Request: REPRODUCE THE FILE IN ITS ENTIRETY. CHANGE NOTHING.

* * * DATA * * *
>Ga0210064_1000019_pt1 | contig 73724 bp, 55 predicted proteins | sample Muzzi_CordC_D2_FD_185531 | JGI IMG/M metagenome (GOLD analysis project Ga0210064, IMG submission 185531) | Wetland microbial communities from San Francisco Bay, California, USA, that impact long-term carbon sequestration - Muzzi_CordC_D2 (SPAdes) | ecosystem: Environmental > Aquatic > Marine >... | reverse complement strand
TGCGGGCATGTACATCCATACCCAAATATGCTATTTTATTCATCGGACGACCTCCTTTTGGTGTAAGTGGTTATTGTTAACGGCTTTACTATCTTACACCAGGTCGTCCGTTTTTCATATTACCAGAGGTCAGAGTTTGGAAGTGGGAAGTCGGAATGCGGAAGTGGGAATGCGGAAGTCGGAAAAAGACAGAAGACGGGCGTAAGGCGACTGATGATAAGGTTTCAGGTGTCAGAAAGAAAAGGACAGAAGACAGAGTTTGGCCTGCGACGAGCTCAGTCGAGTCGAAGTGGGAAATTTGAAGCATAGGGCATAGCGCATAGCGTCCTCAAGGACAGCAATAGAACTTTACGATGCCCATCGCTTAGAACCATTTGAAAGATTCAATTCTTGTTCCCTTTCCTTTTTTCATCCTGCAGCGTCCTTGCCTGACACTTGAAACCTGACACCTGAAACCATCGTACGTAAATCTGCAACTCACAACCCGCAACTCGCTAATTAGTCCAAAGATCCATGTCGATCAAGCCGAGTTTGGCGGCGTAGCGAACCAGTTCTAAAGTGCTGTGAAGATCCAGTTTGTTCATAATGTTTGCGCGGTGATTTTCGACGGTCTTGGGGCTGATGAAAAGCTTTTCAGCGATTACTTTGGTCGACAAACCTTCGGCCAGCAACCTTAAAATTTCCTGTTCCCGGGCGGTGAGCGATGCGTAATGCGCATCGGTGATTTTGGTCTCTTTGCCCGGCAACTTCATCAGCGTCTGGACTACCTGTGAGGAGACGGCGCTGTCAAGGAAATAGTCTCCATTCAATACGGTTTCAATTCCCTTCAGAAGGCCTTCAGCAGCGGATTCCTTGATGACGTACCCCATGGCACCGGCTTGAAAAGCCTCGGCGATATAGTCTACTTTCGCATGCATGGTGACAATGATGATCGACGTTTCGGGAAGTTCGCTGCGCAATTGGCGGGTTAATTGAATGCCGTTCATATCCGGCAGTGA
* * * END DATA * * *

>Ga0210064_1000019_pt1 | contig 73724 bp, 55 predicted proteins | sample Muzzi_CordC_D2_FD_185531 | JGI IMG/M metagenome (GOLD analysis project Ga0210064, IMG submission 185531) | Wetland microbial communities from San Francisco Bay, California, USA, that impact long-term carbon sequestration - Muzzi_CordC_D2 (SPAdes) | ecosystem: Environmental > Aquatic > Marine >... | reverse complement strand
TGCGGGCATGTACATCCATACCCAAATATGCTATTTTATTCATCGGACGACCTCCTTTTGGTGTAAGTGGTTATTGTTAACGGCTTTACTATCTTACACCAGGTCGTCCGTTTTTCATATTACCAGAGGTCAGAGTTTGGAAGTGGGAAGTCGGAATGCGGAAGTGGGAATGCGGAAGTCGGAAAAAGACAGAAGACGGGCGTAAGGCGACTGATGATAAGGTTTCAGGTGTCAGAAAGAAAAGGACAGAAGACAGAGTTTGGCCTGCGACGAGCTCAGTCGAGTCGAAGTGGGAAATTTGAAGCATAGGGCATAGCGCATAGCGTCCTCAAGGACAGCAATAGAACTTTACGATGCCCATCGCTTAGAACCATTTGAAAGATTCAATTCTTGTTCCCTTTCCTTTTTTCATCCTGCAGCGTCCTTGCCTGACACTTGAAACCTGACACCTGAAACCATCGTACGTAAATCTGCAACTCACAACCCGCAACTCGCTAATTAGTCCAAAGATCCATGTCGATCAAGCCGAGTTTGGCGGCGTAGCGAACCAGTTCTAAAGTGCTGTGAAGATCCAGTTTGTTCATAATGTTTGCGCGGTGATTTTCGACGGTCTTGGGGCTGATGAAAAGCTTTTCAGCGATTACTTTGGTCGACAAACCTTCGGCCAGCAACCTTAAAATTTCCTGTTCCCGGGCGGTGAGCGATGCGTAATGCGCATCGGTGATTTTGGTCTCTTTGCCCGGCAACTTCATCAGCGTCTGGACTACCTGTGAGGAGACGGCGCTGTCAAGGAAATAGTCTCCATTCAATACGGTTTCAATTCCCTTCAGAAGGCCTTCAGCAGCGGATTCCTTGATGACGTACCCCATGGCACCGGCTTGAAAAGCCTCGGCGATATAGTCTACTTTCGCATGCATGGTGACAATGATGATCGACGTTTCGGGAAGTTCGCTGCGCAATTGGCGGGTTAATTGAATGCCGTTCATATCCGGCAGTGA